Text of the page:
He plays it finger-style and the syncopated rhythm is just close enough to the master to evoke the flavor of John Hurt’s unmatched picking. Paxton said he soaked it up by osmosis when Hurt was booked for two weeks at the Gaslight, during the same time he was there—perfect timing. If you want to hear it performed by another modern master listen to Doc Watson play Paxton’s tribute to Hurt.

Paxton followed this with a perfect segue into his next song—his new (also from Redemption Road) and hugely entertaining tribute to the first real friend he made in the Village—Dave Van Ronk, “The Mayor of MacDougal Street.” At the end he mimics Van Ronk’s almost inimitable gravelly voice—by scat singing to the melody. It’s a brilliant and unmistakable recapturing of the original—just beautiful, and it proves that Paxton had genuine talent as an actor, which was what he started out to be. It was Van Ronk who inspired the lead character of the movie Inside Llewyn Davis—which spun its title and portrait of the early folk scene from Van Ronk’s first Folkways Record of 1961, Inside Dave Van Ronk. I reviewed the movie for FolkWorks when it came out in December of 2013: The Coen Brothers Rocky Road to Greenwich Village: Inside Lewyn Davis.” It recounts some of that early history I don’t have time to repeat here.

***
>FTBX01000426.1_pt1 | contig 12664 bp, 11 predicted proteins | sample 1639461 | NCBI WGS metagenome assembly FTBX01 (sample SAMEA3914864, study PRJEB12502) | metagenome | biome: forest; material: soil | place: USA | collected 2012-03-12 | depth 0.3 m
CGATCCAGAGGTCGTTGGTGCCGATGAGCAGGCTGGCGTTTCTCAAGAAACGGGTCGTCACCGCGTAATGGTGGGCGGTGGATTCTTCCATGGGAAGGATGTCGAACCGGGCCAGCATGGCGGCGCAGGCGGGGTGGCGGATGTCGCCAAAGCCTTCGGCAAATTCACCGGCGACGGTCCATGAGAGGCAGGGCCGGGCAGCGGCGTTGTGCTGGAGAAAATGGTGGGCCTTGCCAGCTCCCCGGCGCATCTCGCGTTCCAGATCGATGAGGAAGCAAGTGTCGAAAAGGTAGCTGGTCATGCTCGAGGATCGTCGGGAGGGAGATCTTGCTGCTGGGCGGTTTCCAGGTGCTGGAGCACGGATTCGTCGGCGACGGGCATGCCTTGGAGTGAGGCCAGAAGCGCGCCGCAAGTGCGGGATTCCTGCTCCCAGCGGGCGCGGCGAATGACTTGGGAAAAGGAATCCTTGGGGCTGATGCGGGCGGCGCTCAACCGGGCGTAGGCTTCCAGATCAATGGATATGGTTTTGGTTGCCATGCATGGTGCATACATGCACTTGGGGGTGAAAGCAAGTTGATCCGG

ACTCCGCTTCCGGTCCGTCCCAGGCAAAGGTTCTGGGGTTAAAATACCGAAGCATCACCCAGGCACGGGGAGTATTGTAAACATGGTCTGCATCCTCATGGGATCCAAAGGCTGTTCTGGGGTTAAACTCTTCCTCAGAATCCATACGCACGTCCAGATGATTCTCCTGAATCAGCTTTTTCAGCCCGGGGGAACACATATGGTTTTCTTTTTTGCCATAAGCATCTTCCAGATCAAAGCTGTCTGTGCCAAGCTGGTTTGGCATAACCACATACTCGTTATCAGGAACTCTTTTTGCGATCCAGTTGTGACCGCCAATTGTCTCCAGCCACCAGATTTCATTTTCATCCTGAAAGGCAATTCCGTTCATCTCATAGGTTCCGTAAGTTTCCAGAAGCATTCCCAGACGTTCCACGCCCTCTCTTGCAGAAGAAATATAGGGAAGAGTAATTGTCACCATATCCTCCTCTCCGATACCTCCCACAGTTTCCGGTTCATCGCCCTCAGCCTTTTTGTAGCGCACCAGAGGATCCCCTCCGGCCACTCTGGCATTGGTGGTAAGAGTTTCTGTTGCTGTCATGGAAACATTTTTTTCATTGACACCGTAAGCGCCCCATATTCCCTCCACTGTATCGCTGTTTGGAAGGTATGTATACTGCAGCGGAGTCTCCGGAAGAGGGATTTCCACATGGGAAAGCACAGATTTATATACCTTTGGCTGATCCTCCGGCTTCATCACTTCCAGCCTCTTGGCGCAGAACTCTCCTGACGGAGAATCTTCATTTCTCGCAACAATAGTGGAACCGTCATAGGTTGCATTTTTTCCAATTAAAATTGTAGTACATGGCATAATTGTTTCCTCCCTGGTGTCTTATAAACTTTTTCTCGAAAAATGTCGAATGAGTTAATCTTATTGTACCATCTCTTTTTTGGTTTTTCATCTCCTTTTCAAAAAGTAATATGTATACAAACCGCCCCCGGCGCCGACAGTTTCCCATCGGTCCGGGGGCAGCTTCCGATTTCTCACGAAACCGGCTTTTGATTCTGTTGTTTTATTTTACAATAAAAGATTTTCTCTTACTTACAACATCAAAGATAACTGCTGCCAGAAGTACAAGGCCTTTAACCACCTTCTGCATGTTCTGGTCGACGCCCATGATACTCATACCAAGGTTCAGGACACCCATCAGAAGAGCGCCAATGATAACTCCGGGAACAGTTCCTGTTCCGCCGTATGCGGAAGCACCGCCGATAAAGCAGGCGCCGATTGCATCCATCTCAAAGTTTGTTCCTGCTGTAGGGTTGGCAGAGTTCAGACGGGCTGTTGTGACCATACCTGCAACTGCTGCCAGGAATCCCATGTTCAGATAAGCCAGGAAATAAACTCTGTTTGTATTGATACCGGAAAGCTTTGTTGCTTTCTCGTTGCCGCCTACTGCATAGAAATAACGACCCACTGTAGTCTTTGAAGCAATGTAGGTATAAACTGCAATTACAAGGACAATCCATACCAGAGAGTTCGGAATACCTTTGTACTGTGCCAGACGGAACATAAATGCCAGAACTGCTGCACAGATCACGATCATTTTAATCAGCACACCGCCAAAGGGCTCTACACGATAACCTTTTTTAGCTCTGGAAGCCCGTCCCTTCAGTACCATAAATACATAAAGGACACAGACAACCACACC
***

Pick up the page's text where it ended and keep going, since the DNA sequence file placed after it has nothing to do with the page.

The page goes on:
Finally, for those hoping to hear at least one new political song to rescue a thread of hope for democracy out of the blazing bundle of frenetic anti-immigrant, anti-health care, anti-freedom of the press, anti-respect for science, truth, and women, anti-civil rights and voting rights actions and the plethora of angry tweets towards the downtrodden and dispossessed emanating from the White House since January 20, 2017, Paxton saved the best for last—the first song he co-wrote with his band-mates the Don Juans, a brilliant satire on various kinds of “alternate facts” and alt-right fictions masquerading as truth promulgated by the president. It’s called, What’s So Bad About That? and it’s a keeper.

That’s about all the time I have to tell you about Tom Paxton’s comeback kid concert of 2017, except that he closed with Jill’s favorite—The Last Thing on My Mind. Jill especially loved their full three-part harmony a capella singing opening chorus and verse, which made a love song sound like a church hymn. We and McCabe’s full house gave Tom, and Don and Jon, a well-earned standing ovation—for a concert to remember.

How can you keep from singing, Tom? And retirement?—It’s the last thing on his mind.

Sunday, May 21, 2017 at 4:00pm on the Railroad Stage Ross Altman performs “The Greatest Show on Earth: The Circus in American Folk Music” to commemorate the final show of Ringling Brothers and Barnum & Bailey Circus, which takes place the same day. See the Topanga Banjo-Fiddle Contest and Folk Festival website for information, volunteer opportunities, the deadline for and how to register as a contestant, and tickets. There is still time!

Saturday, May 27, 2017 at 2:00pm at Allendale Branch Library in Pasadena Ross Altman performs his one-man show “Ask Not: JFK 100,” a musical celebration of President John F. Kennedy’s Centennial (May 29, 1917-November 22, 1963); 1130 South Marengo Avenue, Pasadena, CA 91106; 626-744-7260 (Free).

Los Angeles folk singer Ross Altman has a PhD in Modern Literature from SUNY-Binghamton and is a member of Local 47, now in its 120th year representing working musicians; Ross may be reached at